Grant McKenzie, Our Place communications director, said persuading people to make the leap from detox into therapeutic recovery is more difficult than initially imagined. “We are dealing with a very damaged population and it can take a long time to get them to the point where they are ready to go into therapeutic recovery,” he said. Even those who enter the program, do not necessarily see it through.

    The centre accepts people who would have been sentenced to three months or more in jail, but often, after three months of getting food, exercise and sufficient sleep, they believe they have recovered and leave.

    “Within 24 hours they are back using. There’s a challenge there that we are working on, but it’s not as simple as saying ‘here’s a recovery bed and off you go,’” McKenzie said. “You are dealing with a lot of trauma and abuse and you’re trying to dig down and get people to look inward and grow,” McKenzie said.

    If people stay for two years, the chance of success is about 70 percent, but, if they stay for only three months, success rates plummet.

    Mackenzie said that in addition to services now available in Greater Victoria, there is a great need to put more resources into mental health. “We really need mental health supports where people are assessed and the medications they are on are assessed. There are a lot of people out there with undiagnosed schizophrenia or undiagnosed bipolar and they are self-medicating with street drugs,” he said.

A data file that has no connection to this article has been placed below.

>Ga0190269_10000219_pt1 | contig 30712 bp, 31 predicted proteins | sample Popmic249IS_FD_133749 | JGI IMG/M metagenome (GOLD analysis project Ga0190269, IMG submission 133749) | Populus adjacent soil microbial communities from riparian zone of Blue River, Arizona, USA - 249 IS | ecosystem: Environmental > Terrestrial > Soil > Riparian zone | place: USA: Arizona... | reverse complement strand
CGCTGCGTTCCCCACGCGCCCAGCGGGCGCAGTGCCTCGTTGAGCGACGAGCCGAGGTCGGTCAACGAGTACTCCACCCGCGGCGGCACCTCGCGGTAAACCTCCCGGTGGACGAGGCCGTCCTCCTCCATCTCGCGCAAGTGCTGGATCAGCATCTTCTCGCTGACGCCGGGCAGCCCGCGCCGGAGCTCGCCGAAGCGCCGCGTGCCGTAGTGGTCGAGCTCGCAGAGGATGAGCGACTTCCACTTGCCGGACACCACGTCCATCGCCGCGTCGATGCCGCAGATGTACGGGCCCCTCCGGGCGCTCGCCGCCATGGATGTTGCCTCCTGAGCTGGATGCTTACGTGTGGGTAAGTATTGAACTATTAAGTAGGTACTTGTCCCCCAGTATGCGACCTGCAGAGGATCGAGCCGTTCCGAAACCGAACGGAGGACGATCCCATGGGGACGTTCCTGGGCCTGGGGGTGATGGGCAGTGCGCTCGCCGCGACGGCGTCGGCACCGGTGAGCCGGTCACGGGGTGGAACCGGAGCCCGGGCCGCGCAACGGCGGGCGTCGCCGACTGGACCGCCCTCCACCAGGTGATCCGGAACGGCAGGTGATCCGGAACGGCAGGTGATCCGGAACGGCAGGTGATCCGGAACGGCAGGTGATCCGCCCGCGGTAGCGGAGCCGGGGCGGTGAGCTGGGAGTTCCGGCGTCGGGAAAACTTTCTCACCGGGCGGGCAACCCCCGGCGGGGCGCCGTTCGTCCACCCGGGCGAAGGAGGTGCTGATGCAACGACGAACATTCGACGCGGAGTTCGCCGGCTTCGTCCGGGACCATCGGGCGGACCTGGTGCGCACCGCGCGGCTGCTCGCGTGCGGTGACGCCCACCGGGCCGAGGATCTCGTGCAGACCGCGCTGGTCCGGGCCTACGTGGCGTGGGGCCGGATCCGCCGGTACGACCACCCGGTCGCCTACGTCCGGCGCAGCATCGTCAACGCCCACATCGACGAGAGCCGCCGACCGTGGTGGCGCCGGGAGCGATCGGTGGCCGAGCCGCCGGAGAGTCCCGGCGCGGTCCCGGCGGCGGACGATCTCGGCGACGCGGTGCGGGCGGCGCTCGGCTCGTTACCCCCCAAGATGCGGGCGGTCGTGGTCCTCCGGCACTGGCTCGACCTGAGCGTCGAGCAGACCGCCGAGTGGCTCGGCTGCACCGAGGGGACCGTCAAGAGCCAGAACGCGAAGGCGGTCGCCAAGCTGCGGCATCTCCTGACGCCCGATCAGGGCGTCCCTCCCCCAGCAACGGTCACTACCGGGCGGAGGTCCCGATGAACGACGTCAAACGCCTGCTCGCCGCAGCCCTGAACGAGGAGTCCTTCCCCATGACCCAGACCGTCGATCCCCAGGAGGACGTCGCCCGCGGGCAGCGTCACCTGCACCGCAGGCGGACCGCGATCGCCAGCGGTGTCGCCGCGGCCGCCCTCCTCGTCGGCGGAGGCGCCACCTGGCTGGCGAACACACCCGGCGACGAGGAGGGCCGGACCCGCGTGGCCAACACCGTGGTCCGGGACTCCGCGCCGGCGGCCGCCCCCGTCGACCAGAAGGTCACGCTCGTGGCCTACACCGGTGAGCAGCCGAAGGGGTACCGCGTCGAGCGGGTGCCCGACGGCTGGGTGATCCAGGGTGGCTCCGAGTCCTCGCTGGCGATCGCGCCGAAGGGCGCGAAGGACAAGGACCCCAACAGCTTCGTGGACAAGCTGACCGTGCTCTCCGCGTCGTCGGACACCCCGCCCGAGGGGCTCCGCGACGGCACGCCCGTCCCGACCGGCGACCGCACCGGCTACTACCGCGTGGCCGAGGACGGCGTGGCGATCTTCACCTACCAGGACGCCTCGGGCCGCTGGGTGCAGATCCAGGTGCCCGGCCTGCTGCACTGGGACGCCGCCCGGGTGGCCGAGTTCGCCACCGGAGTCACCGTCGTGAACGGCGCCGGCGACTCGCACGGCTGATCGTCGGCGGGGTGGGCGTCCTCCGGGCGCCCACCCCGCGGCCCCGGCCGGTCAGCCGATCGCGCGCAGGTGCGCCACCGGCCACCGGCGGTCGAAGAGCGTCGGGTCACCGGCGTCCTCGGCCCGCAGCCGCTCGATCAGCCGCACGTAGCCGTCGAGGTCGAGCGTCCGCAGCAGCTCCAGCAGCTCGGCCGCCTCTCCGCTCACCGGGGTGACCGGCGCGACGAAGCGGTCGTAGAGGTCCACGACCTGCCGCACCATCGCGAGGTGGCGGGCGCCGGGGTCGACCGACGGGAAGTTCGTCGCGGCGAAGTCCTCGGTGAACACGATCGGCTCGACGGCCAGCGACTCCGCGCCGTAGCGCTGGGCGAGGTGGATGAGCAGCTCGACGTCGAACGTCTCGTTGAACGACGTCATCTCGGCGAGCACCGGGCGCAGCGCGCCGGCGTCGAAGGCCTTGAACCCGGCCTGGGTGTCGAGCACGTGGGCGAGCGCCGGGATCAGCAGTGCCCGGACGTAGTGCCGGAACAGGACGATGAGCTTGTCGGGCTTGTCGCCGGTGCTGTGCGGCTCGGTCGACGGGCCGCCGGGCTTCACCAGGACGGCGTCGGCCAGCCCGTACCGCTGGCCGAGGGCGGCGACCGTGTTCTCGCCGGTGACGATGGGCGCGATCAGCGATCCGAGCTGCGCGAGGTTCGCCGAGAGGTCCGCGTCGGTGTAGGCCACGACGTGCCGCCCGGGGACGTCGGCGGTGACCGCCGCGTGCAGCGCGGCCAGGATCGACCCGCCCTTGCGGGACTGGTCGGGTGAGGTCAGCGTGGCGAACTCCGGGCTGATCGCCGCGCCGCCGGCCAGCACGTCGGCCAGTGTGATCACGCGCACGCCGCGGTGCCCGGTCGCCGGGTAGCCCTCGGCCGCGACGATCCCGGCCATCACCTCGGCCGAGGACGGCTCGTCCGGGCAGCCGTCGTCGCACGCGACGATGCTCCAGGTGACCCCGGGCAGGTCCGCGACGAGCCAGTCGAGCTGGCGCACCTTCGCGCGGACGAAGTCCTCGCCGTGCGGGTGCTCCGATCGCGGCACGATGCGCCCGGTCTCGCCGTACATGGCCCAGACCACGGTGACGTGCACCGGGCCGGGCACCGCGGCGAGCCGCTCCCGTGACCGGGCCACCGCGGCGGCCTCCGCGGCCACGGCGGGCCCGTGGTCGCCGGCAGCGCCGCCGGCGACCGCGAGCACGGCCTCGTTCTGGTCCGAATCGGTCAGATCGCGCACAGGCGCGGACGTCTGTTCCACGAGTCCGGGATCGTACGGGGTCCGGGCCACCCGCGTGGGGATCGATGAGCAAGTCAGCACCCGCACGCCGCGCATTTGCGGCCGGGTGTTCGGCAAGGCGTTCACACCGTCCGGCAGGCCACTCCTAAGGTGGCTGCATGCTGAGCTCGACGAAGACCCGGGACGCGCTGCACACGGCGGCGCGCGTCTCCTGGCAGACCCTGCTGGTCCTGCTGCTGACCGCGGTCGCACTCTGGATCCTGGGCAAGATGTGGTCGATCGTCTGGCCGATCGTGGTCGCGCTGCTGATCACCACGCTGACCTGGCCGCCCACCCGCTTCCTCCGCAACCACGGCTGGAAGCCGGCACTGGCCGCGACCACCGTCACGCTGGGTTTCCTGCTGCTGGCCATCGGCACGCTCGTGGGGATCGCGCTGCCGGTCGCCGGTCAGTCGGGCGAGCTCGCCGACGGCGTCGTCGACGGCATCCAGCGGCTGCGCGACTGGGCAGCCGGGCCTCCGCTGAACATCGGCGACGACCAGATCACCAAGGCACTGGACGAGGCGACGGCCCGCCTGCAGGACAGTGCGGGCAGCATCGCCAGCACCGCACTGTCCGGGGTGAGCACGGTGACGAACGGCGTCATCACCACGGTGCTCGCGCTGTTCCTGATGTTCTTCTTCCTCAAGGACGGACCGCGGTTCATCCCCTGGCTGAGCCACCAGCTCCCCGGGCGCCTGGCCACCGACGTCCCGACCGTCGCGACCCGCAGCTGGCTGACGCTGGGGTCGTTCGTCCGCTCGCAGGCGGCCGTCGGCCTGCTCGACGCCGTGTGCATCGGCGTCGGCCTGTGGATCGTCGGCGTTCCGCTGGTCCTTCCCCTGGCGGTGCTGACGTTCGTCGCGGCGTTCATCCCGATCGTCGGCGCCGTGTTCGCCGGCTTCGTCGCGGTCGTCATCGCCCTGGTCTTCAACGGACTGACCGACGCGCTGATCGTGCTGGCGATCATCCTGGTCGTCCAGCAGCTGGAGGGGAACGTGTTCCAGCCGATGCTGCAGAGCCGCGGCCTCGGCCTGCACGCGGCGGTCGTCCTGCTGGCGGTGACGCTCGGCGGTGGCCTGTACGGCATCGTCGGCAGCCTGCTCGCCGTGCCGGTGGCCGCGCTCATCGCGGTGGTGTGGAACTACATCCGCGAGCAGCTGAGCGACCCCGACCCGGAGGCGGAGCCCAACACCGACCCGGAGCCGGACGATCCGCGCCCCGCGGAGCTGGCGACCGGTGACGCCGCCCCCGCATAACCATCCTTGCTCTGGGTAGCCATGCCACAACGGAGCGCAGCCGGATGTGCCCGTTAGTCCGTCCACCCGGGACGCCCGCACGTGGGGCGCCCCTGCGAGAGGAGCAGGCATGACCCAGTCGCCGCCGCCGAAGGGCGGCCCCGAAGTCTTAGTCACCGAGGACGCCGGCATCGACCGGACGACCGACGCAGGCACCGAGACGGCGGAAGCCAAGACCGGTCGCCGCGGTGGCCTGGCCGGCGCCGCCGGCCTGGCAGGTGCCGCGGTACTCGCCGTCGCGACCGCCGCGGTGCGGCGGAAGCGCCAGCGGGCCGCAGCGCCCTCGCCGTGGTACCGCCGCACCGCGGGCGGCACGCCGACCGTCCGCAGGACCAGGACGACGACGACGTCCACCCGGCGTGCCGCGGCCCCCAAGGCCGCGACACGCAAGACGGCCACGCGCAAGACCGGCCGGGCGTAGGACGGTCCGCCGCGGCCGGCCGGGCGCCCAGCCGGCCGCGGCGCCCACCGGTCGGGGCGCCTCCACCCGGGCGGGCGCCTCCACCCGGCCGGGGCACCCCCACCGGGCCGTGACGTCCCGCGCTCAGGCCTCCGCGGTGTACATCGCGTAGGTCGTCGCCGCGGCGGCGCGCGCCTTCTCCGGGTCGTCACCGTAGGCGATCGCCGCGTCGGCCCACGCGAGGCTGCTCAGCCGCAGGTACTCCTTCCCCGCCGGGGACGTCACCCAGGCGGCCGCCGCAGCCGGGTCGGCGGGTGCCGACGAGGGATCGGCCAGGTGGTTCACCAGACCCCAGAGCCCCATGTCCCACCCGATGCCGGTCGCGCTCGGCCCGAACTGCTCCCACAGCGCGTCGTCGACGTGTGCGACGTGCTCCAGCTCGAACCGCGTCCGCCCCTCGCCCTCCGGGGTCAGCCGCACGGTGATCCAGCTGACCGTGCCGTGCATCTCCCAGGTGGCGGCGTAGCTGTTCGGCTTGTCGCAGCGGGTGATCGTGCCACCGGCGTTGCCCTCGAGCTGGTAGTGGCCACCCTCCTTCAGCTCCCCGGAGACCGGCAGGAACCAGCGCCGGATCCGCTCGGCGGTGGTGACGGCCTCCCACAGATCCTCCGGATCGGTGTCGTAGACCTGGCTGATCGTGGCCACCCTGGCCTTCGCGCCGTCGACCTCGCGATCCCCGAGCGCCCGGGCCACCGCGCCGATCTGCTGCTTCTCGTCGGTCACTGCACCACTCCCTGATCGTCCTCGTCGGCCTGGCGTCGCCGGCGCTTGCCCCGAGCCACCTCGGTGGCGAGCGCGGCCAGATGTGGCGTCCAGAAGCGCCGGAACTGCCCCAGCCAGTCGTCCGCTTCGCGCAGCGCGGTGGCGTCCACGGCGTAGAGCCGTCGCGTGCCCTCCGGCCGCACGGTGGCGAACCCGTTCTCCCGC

In addition, a growing problem is the number of people who have brain damage after overdosing and being brought back by Naloxone.

    While some people do well in a home where medications can be monitored, others would thrive in a locked institution with 24/7 supervision, said McKenzie, adding that, because of past abuses in mental health institutions, it is a difficult concept to accept.

    “It probably wouldn’t be [someone’s] choice to go in there, which is what makes it so controversial, but I really think you could save lives,” he said.

    For a list of the types of assistance the BC government provides substance users, see this site. For withdrawal and detox services at Island Health, start here.

     

    Judith Lavoie is an award-winning journalist specializing in the environment, First Nations, and social issues. Twitter @LavoieJudith

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    Addiction treatment—it’s complicated

    Complicated for sure! But it's all 'bandaid solutions', which means we'll never get a handle on the root causes. Bruce Alexander's "Rat Trap" ( https://thewalrus.ca/2007-12-health/ ) indicates that we'd have to revamp our entire social structure - which isn't going to happen - even though there are enough indicators "out there" (courtesy of the pandemic) that more than heavily suggests what we have to begin doing.